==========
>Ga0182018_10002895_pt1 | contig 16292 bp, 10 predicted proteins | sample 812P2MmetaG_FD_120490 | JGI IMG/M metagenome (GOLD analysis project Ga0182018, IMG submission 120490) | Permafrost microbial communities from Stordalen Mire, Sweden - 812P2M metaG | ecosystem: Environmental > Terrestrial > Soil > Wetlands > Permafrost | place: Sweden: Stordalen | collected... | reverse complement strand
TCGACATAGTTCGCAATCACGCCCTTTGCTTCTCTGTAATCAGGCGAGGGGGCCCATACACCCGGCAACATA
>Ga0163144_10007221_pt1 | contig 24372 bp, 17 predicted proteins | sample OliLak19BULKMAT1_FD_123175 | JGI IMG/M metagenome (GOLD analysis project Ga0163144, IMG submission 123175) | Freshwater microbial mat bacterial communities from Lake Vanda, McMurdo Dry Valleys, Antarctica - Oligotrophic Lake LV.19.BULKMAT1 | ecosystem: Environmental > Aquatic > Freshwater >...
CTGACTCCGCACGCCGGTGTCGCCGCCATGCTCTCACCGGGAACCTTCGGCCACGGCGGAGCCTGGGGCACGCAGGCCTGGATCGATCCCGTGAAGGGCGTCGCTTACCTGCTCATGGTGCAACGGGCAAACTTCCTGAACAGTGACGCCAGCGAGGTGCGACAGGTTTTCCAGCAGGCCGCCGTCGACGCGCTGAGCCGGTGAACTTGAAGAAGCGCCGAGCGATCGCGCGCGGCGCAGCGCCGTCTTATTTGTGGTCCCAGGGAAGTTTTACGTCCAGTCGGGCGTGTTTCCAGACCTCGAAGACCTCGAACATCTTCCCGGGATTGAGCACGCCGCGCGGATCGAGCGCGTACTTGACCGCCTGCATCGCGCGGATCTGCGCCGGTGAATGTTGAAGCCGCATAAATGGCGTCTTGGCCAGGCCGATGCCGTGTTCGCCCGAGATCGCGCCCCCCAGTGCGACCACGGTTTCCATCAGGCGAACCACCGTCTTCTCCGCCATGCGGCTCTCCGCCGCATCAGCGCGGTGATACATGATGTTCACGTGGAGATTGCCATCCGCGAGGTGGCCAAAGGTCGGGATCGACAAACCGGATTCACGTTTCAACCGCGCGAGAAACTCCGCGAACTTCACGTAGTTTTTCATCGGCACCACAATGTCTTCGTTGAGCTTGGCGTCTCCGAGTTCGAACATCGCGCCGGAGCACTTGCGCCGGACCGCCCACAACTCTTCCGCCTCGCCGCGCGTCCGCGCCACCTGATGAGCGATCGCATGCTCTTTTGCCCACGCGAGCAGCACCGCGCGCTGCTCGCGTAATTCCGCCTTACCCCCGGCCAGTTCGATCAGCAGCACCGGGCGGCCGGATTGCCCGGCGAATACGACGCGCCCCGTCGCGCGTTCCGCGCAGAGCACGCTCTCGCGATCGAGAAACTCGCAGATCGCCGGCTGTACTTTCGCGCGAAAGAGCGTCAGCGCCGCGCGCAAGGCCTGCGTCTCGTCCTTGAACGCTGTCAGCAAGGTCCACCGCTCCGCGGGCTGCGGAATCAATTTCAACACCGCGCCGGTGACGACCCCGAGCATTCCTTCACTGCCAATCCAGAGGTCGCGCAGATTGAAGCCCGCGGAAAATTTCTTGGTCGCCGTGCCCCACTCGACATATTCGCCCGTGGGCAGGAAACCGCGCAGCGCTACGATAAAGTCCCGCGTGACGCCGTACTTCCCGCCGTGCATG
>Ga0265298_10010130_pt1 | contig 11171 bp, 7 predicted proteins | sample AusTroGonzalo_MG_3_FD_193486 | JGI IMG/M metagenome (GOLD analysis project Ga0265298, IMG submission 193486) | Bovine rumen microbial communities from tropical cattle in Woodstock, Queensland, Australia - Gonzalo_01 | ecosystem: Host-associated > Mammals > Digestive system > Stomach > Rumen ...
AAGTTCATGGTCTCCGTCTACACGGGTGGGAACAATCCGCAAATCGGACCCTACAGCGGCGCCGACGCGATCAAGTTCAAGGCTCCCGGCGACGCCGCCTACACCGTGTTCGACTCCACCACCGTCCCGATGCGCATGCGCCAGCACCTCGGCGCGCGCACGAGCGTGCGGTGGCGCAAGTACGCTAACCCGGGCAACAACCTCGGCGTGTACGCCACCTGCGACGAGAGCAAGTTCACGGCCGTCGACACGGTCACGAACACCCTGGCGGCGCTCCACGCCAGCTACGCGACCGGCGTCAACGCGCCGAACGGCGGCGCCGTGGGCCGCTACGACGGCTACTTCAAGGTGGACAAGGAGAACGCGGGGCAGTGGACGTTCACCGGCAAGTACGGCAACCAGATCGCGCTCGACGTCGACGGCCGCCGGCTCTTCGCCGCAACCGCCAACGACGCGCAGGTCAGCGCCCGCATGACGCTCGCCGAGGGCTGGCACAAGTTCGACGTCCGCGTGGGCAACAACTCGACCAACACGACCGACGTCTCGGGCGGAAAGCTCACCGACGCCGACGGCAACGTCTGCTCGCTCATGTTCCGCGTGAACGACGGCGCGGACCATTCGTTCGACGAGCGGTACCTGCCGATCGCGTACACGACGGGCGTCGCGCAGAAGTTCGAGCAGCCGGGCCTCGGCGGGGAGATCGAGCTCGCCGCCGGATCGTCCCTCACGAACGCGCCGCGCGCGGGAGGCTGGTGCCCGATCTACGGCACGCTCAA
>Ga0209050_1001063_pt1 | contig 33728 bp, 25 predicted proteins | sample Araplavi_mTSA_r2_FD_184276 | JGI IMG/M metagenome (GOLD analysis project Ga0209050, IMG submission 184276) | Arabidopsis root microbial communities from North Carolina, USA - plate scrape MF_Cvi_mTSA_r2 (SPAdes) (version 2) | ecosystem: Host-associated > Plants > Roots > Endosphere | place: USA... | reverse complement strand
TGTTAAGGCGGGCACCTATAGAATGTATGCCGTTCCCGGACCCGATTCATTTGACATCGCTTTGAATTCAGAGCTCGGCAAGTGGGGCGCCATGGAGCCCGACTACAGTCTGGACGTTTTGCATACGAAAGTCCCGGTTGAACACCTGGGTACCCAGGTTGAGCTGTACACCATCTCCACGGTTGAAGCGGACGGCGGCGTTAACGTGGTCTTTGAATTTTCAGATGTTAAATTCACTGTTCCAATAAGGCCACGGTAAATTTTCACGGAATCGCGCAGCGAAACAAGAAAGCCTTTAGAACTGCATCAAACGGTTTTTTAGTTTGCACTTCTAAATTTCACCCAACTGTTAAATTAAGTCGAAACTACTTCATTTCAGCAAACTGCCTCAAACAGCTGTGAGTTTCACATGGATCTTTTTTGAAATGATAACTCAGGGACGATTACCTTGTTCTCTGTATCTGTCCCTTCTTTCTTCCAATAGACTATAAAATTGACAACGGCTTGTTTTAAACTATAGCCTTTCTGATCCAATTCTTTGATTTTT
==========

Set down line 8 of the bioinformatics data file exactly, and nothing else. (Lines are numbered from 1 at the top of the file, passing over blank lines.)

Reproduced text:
TGTTAAGGCGGGCACCTATAGAATGTATGCCGTTCCCGGACCCGATTCATTTGACATCGCTTTGAATTCAGAGCTCGGCAAGTGGGGCGCCATGGAGCCCGACTACAGTCTGGACGTTTTGCATACGAAAGTCCCGGTTGAACACCTGGGTACCCAGGTTGAGCTGTACACCATCTCCACGGTTGAAGCGGACGGCGGCGTTAACGTGGTCTTTGAATTTTCAGATGTTAAATTCACTGTTCCAATAAGGCCACGGTAAATTTTCACGGAATCGCGCAGCGAAACAAGAAAGCCTTTAGAACTGCATCAAACGGTTTTTTAGTTTGCACTTCTAAATTTCACCCAACTGTTAAATTAAGTCGAAACTACTTCATTTCAGCAAACTGCCTCAAACAGCTGTGAGTTTCACATGGATCTTTTTTGAAATGATAACTCAGGGACGATTACCTTGTTCTCTGTATCTGTCCCTTCTTTCTTCCAATAGACTATAAAATTGACAACGGCTTGTTTTAAACTATAGCCTTTCTGATCCAATTCTTTGATTTTT